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Despite Speedy Recovery, Caribbean Is Poised to Lose Billions of Tourism Dollars

BUENOS AIRES — The numbers are sobering.

When Hurricanes Irma and Maria battered the Caribbean last fall, the region lost nearly one million visitors and an estimated $900 million in tourism-related spending.

But as bad as those figures appear, the worst is yet to come.

As hotels, restaurants, resorts and island infrastructures are restored, the Caribbean could see losses totaling more than $3 billion during the next four years until visitor rates climb back to 2016 levels, according to research presented at the World Travel and Tourism Council (WTTC) conference in Buenos Aires, Argentina. The economic analysis is one of the most complete since the storms devastated many of the islands.

“This is based on the assumption that there are no serious impacts from other natural disasters, or other disasters in 2018, 2019, and beyond,” said Rochelle Turner, director of research for the British-based WTTC.

Additional catastrophic storms or another health scare such as Zika would add years to recovery efforts. The 2018 Atlantic hurricane season begins June 1, and the forecast from Colorado State University calls for the number of named storms and hurricanes to be slightly above historical averages, but less than last year.

“The sea surface temperatures have been continuing the multi-decade warming trend, with five of the warmest years occurring since 2010,” Turner said.

Tourism is the lifeblood of the Caribbean. More than 47 million international visitors travelled to the Caribbean in 2016, spending $31 billion, according to an Oxford Economics study. It is the most tourism-dependent region in the world.

Vexed by media coverage of the hurricanes, the Caribbean Tourism Organization (CTO), a multi-island consortium, announced it would establish an annual $20 million marketing fund to help rebuild the region’s reputation.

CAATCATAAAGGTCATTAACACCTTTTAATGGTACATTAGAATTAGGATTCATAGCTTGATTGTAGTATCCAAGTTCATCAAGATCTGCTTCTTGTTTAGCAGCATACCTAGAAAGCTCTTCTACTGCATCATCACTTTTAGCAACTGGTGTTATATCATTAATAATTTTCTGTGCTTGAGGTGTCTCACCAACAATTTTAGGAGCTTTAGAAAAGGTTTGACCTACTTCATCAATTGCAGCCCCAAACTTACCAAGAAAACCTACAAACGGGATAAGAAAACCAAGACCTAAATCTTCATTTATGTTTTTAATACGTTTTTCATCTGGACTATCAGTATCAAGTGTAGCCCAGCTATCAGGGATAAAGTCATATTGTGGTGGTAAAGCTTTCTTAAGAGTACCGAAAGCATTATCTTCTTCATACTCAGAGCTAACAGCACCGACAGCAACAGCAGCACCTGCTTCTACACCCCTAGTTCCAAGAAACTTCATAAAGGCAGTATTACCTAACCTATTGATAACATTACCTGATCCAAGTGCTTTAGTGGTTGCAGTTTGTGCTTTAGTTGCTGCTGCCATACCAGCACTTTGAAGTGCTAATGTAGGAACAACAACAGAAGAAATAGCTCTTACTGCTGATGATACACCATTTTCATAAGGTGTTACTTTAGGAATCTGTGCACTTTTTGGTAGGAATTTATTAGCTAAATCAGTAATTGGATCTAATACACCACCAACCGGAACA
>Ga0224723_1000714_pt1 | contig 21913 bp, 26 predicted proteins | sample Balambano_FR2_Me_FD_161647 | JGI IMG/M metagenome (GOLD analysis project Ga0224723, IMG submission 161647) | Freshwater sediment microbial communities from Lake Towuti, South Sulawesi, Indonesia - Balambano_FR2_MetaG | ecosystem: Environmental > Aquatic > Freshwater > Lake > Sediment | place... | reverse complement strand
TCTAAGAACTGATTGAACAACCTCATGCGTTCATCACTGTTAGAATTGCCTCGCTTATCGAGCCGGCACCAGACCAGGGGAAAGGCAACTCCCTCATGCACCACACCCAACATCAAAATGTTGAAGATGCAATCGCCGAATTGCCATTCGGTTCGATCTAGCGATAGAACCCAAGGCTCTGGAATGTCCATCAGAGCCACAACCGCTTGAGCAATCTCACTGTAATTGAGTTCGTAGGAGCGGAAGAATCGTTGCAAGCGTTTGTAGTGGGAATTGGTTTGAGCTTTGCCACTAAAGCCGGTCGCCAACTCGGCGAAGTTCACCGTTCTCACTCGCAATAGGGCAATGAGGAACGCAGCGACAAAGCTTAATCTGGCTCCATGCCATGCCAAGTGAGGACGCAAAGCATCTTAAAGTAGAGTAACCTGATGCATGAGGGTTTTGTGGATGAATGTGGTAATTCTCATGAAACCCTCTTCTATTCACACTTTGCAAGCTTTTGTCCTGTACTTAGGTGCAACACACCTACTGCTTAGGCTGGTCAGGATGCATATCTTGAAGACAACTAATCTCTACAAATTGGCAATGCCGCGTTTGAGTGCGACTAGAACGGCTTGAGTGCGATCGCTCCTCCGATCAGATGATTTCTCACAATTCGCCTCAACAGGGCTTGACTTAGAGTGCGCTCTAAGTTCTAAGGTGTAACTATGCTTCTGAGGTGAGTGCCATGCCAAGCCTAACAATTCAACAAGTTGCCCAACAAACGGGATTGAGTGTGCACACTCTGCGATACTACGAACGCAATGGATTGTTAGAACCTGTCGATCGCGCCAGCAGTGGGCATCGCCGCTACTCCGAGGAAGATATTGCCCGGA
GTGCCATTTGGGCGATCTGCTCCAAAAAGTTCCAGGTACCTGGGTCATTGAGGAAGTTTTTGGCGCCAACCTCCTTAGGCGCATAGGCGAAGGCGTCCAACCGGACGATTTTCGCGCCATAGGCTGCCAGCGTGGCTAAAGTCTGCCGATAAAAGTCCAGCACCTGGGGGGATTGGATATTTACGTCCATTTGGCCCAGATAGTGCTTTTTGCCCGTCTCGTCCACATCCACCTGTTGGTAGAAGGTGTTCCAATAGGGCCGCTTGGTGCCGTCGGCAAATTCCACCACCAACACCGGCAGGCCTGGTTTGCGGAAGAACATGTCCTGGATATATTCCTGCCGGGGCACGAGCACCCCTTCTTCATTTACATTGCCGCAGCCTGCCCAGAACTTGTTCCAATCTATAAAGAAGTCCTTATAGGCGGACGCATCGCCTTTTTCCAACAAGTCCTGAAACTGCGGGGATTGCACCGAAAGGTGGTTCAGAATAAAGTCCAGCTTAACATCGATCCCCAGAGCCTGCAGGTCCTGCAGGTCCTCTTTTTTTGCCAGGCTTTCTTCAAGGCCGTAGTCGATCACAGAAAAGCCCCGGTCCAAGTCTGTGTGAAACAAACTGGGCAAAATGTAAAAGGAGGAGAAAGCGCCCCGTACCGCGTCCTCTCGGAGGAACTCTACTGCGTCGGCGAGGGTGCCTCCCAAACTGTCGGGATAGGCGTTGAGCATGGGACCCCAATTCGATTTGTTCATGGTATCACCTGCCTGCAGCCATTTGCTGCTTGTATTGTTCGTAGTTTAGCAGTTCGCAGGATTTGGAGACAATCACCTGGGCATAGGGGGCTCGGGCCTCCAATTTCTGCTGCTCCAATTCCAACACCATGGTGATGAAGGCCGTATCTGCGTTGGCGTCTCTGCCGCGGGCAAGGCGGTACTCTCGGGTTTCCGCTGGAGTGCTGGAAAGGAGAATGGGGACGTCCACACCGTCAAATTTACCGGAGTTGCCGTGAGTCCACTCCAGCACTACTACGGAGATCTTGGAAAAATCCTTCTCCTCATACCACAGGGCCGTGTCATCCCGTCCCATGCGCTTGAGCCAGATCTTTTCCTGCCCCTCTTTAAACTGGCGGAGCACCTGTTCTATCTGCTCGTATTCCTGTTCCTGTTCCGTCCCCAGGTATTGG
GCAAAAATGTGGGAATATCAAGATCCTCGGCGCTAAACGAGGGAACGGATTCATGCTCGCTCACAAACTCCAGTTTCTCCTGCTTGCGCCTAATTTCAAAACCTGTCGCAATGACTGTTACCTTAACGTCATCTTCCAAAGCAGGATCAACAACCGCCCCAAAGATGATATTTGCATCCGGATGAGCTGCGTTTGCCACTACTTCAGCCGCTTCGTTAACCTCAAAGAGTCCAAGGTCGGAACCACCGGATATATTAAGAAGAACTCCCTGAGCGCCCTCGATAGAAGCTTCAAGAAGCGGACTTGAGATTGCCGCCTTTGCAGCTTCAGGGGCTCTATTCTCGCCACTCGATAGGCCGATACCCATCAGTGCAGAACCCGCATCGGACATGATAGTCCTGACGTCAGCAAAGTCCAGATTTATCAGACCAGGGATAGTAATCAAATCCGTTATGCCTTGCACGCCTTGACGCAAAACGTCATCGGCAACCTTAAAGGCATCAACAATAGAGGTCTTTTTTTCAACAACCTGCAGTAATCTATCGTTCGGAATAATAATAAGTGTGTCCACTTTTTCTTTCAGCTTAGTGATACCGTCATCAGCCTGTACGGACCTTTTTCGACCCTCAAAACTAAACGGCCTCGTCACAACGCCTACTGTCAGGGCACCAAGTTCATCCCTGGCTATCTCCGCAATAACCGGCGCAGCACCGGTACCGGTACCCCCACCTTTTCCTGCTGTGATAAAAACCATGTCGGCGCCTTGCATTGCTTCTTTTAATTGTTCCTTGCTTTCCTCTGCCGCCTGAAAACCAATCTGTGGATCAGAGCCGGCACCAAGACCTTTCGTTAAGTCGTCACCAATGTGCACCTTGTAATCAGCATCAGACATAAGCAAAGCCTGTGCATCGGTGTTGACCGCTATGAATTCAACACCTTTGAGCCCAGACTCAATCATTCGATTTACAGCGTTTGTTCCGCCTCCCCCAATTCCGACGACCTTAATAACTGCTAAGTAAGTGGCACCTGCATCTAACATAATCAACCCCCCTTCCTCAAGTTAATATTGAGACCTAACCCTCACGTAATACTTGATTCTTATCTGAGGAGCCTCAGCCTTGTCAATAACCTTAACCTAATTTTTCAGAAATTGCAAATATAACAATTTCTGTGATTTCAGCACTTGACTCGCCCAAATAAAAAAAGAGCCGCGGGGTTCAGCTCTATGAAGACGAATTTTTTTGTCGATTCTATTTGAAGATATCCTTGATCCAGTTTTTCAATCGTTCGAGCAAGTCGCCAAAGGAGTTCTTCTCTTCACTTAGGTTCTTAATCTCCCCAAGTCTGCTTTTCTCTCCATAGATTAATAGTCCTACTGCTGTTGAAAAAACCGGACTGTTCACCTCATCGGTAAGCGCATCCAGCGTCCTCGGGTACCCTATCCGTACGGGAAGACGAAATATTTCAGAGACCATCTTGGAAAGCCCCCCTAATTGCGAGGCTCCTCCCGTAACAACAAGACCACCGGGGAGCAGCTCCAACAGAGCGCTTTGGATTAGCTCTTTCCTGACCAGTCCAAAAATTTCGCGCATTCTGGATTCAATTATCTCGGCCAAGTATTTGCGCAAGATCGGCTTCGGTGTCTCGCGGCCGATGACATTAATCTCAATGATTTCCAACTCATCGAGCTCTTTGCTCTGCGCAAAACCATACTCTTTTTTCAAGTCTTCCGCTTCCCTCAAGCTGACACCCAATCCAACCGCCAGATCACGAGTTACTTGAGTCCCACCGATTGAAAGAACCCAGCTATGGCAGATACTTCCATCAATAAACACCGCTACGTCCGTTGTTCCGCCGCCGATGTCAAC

“Media coverage depicting those islands which were severely impacted led to a public perception of a region, a total region, in total devastation,” said CTO chair Joy Jibrilu, “when in fact the majority, two thirds of the islands were not affected at all. We saw indiscriminate media coverage contributing to a dampened demand by perpetuating the misconception that what affects one islands affects all.”

Jibrilu aimed her criticisms at news outlets, but unfamiliarity with Caribbean geography among US vacationers could be the true root of the problem. Studies have repeatedly shown that adults, teens and children fail miserably when asked to place continents, countries or even US states on maps.

If Americans are unable to find European countries on a map, it stands to reason that they would have trouble differentiating between dozens of Caribbean islands on a map. How many could even point out the major island groups of the Greater Antilles, the Lesser Antilles and the Lucayan Archipelago (without Googling first)?

Even hard-hit islands such as Dutch St. Maarten and the British Virgin Islands have started luring tourists back. Most beaches are open and hotels are starting to reopen. There are currently 552 total hotel rooms available for booking in the British Virgin Islands, which is about 16 per cent of the island’s inventory. U.S. Virgin Islands Commissioner of Tourism, Beverly Nicholson-Doty has been traveling to cities around the country to drum up tourism to the island. It will be crucial for these islands to draw tourists for the 2018-19 season.

“Our beaches and attractions have reopened, cruise lines and airlines have returned and a wide variety of accommodations are available even as our rebuilding and resiliency work continues,” Nicholson-Doty said in a statement.

Some islands even benefited from Irma and Maria. Arrivals were up in the Cayman Islands, St. Lucia and St. Vincent as travellers and cruise ships sought out alternatives to those islands that were hit hardest by the storms.

The positive outcome, if there is any positive to be found, is that travellers will see new, better-constructed resorts when they return to the region.-

“The rebuild and refurbishments that are taking place will produce a better tourism product,” said Frank Comito, Chief Executive Officer (CEO) of the Caribbean Hotel and Tourism Association. “That’s what’s encouraging. When people are back, they’ll notice a big improvement. We’ve been weather-battered, but not weather-beaten.”


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The Author

John McCarthy

John McCarthy

John McCarthy is primarily known for his investigative reporting on the U.S. Virgin Islands. A series of reports beginning in the 1990's revealed that there was everything from coliform bacteria to Cryptosporidium in locally-bottled St. Croix drinking water, according to a then-unpublished University of the Virgin Islands sampling. Another report, following Hurricane Hugo in 1989, cited a Federal Emergency Management Agency (FEMA) confidential overview that said that over 40 percent of the U.S. Virgin Islands public lives below the poverty line. The Virgin Islands Free Press is the only Caribbean news source to regularly incorporate the findings of U.S. Freedom of Information Act requests. John's articles have appeared in the BVI Beacon, St. Croix Avis, San Juan Star and Virgin Islands Daily News. He is the former news director of WSVI-TV Channel 8 on St. Croix.

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